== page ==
Low fat plant based and nuts/seeds

Bitki

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I have recently started eating a plant based whole food diet after some minor medical issues (high blood pressure and blood sugars starting to rise) made me look more closely at my diet. After watching Game Changers, Cowspiracy, Forks over knives it seems like plant based eating is the best option for me. I was always sensitive about the plight of animals so I'm enjoying not eating meat, I haven't really missed it to be honest. Seafood I do miss, but I figure I have to start somewhere.

I was getting some aches in my joints although I was still eating dairy, that was after a month of changing my diet. I have since decided to cut out all animal products and see how I go.

I was wondering how much avocado and nuts/seeds people eat. I find I put a tablespoon of mixed nuts on my oats each morning with some berries. In one of the documents Dr Esselstyn was talking about a low fat plant based diet to halt/reverse heart disease. So he mentions low fat eating which means no avocado or nuts/seeds.

I have read the importance of fats for the brain so I'm wondering what people think about this.
 
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Lou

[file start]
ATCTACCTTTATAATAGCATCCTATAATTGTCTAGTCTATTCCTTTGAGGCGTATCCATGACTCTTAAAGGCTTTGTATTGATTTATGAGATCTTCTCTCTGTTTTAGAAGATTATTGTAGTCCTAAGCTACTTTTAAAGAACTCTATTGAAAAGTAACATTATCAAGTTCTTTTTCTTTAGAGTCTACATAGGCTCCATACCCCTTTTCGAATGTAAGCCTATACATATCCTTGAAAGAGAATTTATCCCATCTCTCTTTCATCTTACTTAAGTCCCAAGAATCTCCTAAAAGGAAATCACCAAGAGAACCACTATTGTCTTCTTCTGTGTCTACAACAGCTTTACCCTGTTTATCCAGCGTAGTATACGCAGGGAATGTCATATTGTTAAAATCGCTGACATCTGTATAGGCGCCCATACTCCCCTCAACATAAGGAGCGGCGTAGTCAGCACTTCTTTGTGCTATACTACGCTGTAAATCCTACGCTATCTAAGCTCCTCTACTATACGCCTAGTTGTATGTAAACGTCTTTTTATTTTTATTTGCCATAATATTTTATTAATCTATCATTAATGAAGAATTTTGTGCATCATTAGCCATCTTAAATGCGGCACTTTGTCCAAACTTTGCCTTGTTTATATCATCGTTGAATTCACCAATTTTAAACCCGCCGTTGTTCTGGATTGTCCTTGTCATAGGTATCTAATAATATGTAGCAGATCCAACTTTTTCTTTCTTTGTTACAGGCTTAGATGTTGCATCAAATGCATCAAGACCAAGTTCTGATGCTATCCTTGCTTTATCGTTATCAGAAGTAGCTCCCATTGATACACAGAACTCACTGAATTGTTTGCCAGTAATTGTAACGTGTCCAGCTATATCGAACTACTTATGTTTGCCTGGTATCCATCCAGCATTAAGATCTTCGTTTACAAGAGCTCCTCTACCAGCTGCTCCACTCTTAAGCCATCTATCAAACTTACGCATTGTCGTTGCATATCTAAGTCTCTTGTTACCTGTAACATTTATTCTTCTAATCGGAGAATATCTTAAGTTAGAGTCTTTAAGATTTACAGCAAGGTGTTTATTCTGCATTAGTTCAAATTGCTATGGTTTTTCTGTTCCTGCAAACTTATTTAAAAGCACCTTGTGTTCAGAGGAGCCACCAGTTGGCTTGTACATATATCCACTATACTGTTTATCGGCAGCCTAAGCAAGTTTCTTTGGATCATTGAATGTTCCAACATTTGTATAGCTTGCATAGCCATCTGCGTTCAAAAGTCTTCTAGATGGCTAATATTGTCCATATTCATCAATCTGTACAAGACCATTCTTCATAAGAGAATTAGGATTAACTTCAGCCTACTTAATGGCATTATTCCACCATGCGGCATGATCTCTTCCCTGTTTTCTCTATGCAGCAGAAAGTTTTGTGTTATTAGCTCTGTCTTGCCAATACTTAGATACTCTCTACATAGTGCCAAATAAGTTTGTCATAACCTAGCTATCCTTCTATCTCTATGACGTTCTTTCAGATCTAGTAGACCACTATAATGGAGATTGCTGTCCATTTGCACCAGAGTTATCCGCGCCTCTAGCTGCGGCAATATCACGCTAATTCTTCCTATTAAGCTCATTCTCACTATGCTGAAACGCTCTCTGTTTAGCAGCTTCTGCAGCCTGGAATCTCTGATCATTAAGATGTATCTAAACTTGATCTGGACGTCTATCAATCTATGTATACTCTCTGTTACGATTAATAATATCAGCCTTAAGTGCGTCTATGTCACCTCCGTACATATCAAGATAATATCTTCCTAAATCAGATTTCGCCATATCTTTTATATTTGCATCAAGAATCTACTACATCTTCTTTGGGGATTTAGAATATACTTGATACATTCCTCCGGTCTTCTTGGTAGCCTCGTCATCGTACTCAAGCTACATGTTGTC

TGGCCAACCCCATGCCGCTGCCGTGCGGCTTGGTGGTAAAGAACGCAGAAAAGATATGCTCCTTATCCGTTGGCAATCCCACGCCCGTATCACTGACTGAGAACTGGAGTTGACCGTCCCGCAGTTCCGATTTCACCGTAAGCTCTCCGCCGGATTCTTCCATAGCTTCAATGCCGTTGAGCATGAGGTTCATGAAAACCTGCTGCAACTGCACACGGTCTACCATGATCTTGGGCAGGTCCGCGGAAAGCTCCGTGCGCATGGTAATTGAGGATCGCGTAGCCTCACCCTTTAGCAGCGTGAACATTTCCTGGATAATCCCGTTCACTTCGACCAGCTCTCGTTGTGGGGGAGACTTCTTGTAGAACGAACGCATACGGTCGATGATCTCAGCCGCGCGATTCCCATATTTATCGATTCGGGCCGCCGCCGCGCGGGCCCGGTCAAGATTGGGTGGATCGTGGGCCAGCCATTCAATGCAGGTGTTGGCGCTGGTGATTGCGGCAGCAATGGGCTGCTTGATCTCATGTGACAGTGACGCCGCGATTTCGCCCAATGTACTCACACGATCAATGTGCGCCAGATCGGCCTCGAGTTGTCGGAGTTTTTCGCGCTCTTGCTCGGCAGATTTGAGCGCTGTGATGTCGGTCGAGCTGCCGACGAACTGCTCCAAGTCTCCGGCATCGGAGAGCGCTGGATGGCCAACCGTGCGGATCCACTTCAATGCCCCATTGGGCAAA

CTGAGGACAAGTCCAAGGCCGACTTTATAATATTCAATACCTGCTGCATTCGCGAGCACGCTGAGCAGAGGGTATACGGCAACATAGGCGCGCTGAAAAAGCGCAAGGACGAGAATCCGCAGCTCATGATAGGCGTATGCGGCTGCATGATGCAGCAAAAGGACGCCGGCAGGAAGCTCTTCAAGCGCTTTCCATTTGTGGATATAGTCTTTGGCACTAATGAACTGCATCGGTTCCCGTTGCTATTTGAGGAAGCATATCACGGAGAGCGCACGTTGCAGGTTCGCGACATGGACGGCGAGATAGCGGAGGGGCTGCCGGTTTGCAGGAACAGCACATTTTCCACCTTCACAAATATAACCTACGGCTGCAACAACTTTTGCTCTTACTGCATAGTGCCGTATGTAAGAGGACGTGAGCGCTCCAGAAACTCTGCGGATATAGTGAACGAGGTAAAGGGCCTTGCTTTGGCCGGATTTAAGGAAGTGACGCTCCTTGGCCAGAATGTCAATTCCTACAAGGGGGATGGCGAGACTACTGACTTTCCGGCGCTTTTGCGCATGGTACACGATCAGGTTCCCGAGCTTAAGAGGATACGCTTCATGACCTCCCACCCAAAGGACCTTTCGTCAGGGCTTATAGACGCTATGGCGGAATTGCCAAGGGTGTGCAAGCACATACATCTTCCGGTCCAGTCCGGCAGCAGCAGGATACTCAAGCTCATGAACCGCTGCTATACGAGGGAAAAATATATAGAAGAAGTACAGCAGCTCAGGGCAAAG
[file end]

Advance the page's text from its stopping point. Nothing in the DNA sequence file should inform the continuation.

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I haven't read Esselstyn. I have read Gregar and Fuhrman. And both of those guys recommend a daily dose of nuts and seeds. But I think even with some nuts and seeds you can have a pretty low-fat diet.

Just a tablespoon of seeds and a handful of nuts will meet most of your requirements for healthy fats. I put ground flaxseed on my morning oatmeal. and grab a handful of nuts in the afternoon. I do sometimes have a couple of ounces of guacamole with some multigrain chips as a snack. In the summer I eat more salads and include a couple of tablespoons of sunflower seeds and a couple of ounces of slivered almonds. and occasionally a couple of slices of avocado.
 
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TofuRobot

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I was wondering how much avocado and nuts/seeds people eat. I find I put a tablespoon of mixed nuts on my oats each morning with some berries. In one of the documents Dr Esselstyn was talking about a low fat plant based diet to halt/reverse heart disease. So he mentions low fat eating which means no avocado or nuts/seeds.

I have read the importance of fats for the brain so I'm wondering what people think about this.
I eat anywhere from 1/4 - 1 whole avocado every day, plus probably about 4 handfuls of nuts - mostly walnuts and almonds. I may also have a teaspoon of nut butter or a LaraBar, which has cashews in it. These are really my primary and only sources of fat, aside from the rare "fast" meal I don't make myself, so I don't skimp (I don't use or cook with oil at home). I also take a vegan Omega3 maybe every other day, just for good measure.

Edit: I am also 5'2" and weigh just under 100 lbs. I think the experts only recommend keeping the nuts and seeds low if you're trying to lose weight, but I could be wrong about this.